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Nonanatomic, sublobar “wedge” resection of lung cancer is generally considered a “compromise” pulmonary resection for primary treatment of lung cancer directed to the physiologically impaired patient who is at high risk for lobectomy.1,2 This assessment of the clinical utility of wedge resection is being challenged, particularly for the management of the small peripheral lung cancer where a generous wedge resection can be accomplished with acceptable surgical margins.

The goal of sublobar resection is lung parenchymal preservation, and as with the use of segmental breast-preserving resection of small breast cancers, limitation in the ability to control the tumor locally is appreciated as an important potential drawback. As with breast cancer, surgical margin status is at the heart of the matter of local recurrence. Regional lymph node status and histologic, molecular, and biologic findings suggestive of an aggressive tumor, such as angiolymphatic invasion, visceral pleural invasion, and gene mutational findings appear to be independent predictors of survival from the “resection marginal” status of surgery.

Nevertheless, local recurrence following lung cancer resection is an important problem leading to potential patient morbidities (i.e., bronchial obstruction, chest wall invasion, pleural effusion). Intraoperative measures to avoid local recurrence, such as enhancing surgical margins of resection and the use of intraoperative radiobrachytherapy at the margin of surgical resection, have been explored.35 Postoperative radiotherapy directed to the staple line margins of resection has also been explored in the past.6

In this chapter, we review the basic strategies for successful open thoracotomy and VATS wedge resection of peripheral small lung malignancies (i.e., peripheral small primary lung cancer and pulmonary metastasis from remote primary cancers). We also direct attention to the primary uses of wedge resection for the diagnosis of suspicious pulmonary lesions suspected to be malignant (i.e., the indeterminate pulmonary nodule). The outcomes reported in the literature for wedge resection of these pathologic conditions will be reviewed.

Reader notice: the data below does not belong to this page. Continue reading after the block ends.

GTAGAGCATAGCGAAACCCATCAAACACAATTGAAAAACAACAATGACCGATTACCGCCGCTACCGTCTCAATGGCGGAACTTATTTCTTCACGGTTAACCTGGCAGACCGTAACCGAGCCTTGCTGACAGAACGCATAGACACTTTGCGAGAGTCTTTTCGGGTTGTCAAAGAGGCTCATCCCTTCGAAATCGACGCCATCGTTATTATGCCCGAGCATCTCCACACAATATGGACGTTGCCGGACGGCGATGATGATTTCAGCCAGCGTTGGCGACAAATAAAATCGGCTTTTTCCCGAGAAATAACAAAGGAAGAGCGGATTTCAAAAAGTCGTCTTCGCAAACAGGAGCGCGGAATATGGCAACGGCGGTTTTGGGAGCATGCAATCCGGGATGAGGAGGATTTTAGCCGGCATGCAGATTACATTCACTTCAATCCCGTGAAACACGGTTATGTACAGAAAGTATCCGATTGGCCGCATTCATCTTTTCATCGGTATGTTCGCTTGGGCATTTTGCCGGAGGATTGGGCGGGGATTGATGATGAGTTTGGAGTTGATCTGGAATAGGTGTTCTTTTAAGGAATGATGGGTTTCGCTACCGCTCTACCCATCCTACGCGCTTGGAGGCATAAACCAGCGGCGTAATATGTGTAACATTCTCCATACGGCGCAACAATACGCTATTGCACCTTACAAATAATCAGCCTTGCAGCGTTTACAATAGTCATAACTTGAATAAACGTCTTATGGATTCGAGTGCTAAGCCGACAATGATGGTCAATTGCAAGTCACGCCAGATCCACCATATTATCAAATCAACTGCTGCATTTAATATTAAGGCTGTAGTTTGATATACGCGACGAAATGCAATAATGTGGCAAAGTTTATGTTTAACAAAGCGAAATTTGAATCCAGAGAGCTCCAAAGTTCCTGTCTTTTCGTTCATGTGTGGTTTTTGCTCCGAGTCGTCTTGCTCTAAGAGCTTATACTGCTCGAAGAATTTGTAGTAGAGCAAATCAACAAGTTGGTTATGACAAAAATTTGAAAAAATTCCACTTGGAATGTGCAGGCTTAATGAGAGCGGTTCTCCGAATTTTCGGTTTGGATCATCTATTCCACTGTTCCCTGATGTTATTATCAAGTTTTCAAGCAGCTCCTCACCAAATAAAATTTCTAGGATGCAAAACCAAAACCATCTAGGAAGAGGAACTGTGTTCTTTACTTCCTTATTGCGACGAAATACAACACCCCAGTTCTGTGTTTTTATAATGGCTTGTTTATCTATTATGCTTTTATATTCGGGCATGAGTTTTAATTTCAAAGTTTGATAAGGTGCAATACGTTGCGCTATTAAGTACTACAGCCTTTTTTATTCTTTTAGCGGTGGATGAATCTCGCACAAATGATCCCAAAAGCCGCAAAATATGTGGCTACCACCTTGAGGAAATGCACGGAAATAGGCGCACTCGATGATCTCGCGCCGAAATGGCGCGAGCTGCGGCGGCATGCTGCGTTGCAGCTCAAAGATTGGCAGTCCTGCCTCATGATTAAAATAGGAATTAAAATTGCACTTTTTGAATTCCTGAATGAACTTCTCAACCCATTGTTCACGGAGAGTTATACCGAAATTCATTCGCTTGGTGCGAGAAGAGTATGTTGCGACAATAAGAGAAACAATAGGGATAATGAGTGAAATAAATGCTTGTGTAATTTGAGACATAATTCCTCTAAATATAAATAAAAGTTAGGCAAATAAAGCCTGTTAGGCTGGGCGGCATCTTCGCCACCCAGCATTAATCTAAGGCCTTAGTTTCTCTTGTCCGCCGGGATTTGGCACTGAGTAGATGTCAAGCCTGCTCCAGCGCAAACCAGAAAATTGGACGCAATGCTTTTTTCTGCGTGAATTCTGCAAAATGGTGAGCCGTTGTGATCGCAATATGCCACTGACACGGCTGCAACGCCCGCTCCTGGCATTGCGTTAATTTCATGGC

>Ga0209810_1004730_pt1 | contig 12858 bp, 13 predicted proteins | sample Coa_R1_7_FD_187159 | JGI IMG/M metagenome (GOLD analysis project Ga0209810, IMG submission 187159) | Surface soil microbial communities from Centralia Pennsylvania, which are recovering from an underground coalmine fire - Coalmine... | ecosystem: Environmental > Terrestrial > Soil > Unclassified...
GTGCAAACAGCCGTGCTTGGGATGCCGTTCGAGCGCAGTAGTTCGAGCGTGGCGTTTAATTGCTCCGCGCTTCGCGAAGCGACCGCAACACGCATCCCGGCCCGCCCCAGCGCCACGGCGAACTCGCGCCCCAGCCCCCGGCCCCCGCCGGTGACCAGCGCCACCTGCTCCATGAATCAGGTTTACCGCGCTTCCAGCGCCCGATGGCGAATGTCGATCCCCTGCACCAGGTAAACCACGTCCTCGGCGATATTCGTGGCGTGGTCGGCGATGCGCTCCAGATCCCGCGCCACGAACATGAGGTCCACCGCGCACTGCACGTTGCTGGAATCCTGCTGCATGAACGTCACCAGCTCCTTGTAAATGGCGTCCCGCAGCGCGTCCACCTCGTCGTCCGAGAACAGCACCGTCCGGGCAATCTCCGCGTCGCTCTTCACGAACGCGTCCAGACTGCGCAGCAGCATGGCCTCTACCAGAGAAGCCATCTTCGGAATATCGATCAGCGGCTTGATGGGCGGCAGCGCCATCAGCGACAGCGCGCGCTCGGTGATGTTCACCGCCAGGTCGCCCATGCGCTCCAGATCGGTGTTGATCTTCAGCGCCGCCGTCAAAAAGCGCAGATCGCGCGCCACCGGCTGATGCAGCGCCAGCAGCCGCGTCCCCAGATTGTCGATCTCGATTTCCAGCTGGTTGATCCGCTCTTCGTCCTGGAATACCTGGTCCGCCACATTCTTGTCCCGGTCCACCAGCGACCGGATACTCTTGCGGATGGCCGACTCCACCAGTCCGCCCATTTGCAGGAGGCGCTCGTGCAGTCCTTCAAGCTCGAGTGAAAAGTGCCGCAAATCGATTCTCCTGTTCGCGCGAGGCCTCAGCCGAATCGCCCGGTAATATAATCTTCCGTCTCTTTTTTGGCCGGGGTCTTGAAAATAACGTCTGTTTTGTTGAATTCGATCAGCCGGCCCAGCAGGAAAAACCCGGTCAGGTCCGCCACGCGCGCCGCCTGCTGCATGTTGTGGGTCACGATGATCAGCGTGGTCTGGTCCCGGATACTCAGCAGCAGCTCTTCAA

Primary Pulmonary Lesions Amenable tO Sublobar (Wedge) Resection

The primary principles for selection of sublobar resection for pulmonary pathologic lesions are noted in Table 77-1. The lesion should be in the outer third of the lung parenchyma and less than 3 cm in diameter, as more deeply seated and larger lesions will require broader resections toward the base of the lobar hilum which may compromise margins of resection or result in loss of the physiologic integrity of the remaining lobe (Fig. 77-1).710 Similarly, if an endobronchial extension of the tumor is identified by bronchoscopic examination, wedge resection with adequate surgical margins is impossible. Upon these basic tenets rest the utility of wedge resection for the management of pulmonary parenchymal lesions, specifically the use of wedge resection for the treatment of lung cancer. Of course, the use of laser or electrocautery precision excision of deeper pulmonary lesions may make possible the resection of small, deeper lesions ...

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